Rather than the excuses we identified above we believe issues with non-delivery relate more to issues of internal culture & siloed thinking that predominates. Cycling also lacks the internal profile needed across Auckland Transport, given cycling projects often challenge status quo thinking and require compromises to be made.
Lack of internal champions
Auckland Transport’s walking and cycling team was disbanded in 2018, and since that time there has been no single manager responsible for leading AT’s cycling programme. At the time the CEO said “that active transport had become a priority for the whole organisation and a steering group, led by a member of the executive, would help ensure it stayed that way”. However, we have seen examples time and time again that demonstrate this is not true or not working. It is not clear to us if this steering group exists, and which member of the ELT is championing cycling in the organisation.
Just some recent examples of this apparent failing includes new projects reinforcing the status quo even when on the agreed cycle network, renewals failing to make improvements for walking and cycling (despite budget available from local boards) and the lack of leadership around responding quickly to lockdown, opportunities for innovating streets funding as well as identified quick wins.
We recognise that the CEO and AT Board Chair have a big task turning around an organisation that was originally focussed on optimising vehicle efficiency at the expense of all other modes, however all the signs are that there hasn’t been the internal cultural and organisational change that was signalled in 2018.
There appears to be a layer of management who are able to block progressive changes and carry on “business as usual”. Just some examples include:
- cycling projects not progressing (actively blocked) if to do so would impact AT’s revenue stream from on street parking.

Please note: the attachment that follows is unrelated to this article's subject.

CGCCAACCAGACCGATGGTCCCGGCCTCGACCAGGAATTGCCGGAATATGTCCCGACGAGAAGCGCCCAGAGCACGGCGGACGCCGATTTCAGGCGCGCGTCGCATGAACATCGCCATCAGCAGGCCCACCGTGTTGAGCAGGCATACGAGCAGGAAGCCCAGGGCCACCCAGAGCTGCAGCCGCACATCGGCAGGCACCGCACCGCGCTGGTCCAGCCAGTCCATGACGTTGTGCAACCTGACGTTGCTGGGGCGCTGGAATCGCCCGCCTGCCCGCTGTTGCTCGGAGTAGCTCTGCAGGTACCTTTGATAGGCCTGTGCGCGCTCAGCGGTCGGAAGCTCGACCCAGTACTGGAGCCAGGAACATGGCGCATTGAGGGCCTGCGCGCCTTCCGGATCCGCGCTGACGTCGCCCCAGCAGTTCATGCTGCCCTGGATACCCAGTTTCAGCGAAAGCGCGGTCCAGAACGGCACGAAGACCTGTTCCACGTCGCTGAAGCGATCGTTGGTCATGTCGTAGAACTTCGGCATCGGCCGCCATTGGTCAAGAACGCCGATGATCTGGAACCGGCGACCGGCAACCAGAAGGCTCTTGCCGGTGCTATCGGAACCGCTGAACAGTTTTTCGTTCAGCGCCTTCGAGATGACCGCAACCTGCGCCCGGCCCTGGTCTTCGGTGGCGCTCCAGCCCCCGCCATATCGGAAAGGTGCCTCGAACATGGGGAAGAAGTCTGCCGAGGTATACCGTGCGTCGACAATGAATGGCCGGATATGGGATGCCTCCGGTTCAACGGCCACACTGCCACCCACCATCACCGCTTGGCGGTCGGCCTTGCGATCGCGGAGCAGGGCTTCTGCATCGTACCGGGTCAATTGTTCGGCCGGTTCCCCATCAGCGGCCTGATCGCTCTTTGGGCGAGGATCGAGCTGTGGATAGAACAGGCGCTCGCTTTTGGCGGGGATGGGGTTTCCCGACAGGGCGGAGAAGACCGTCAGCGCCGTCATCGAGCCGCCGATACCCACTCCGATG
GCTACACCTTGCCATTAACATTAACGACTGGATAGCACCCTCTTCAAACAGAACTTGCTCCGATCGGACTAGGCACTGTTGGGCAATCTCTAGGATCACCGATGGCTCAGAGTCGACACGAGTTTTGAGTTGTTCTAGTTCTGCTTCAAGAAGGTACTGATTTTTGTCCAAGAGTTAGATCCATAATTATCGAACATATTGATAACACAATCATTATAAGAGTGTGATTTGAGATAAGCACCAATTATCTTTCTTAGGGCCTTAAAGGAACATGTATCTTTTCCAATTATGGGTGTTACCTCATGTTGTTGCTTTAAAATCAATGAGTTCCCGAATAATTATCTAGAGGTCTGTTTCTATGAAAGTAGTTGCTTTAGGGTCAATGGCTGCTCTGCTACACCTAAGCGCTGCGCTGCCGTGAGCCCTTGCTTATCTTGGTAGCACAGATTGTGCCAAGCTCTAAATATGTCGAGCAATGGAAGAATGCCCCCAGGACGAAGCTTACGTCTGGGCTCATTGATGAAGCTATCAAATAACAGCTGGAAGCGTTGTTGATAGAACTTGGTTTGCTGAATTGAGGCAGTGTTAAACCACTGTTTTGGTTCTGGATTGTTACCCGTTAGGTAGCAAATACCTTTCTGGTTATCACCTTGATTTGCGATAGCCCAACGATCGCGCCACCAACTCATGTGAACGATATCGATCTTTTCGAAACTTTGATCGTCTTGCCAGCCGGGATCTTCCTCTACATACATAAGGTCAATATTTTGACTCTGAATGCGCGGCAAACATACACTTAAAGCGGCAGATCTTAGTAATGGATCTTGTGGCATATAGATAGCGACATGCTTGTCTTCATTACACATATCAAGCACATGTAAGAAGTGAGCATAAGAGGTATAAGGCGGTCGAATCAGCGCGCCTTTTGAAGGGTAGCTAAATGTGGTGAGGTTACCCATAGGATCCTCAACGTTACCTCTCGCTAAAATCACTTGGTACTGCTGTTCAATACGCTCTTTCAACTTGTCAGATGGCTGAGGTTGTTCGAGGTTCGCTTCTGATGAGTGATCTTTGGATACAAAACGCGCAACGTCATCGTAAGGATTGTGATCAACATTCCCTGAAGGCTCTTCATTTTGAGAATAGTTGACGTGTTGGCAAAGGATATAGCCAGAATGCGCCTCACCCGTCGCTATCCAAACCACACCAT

- Response to innovating streets projects such as resisting efforts to remove car parks.
We know that AT can move fast when other priorities are involved. For example, this cycleway connection on East St (connecting Lightpath to Karangahape Road) appeared in less than a week in response to safety around the CRL project development. This project required the removal of one lane of traffic and parking.
It is promising to see the commitment to walking and cycling funding in the ATAP and RLTP. We are concerned, however, that AT has not drawn down on all funding currently available from Waka Kotahi and is going to lose the remaining UCP funds for the outstanding elements of that programme. AT is also having to play catch up for years of under-delivery even when funding was available. For example, of the total 2018/18 budget over $52m actual spend was just under $18m.
As AT has highlighted the costs of delivery have increased especially as “cycling” projects are expected to deliver a range of streetscape upgrades. It appears AT have accepted that cycling projects now cost $8 million per kilometre, and this is being quoted repeatedly in different contexts as reasons (another excuse) for slow progress with the available budget. While some projects such as the Karangahape Road upgrade (and others in town centres) are going to be expensive, this approach is not required on arterial roads or quiet streets. AT must work harder to deliver cycling projects at a more reasonable per kilometre cost.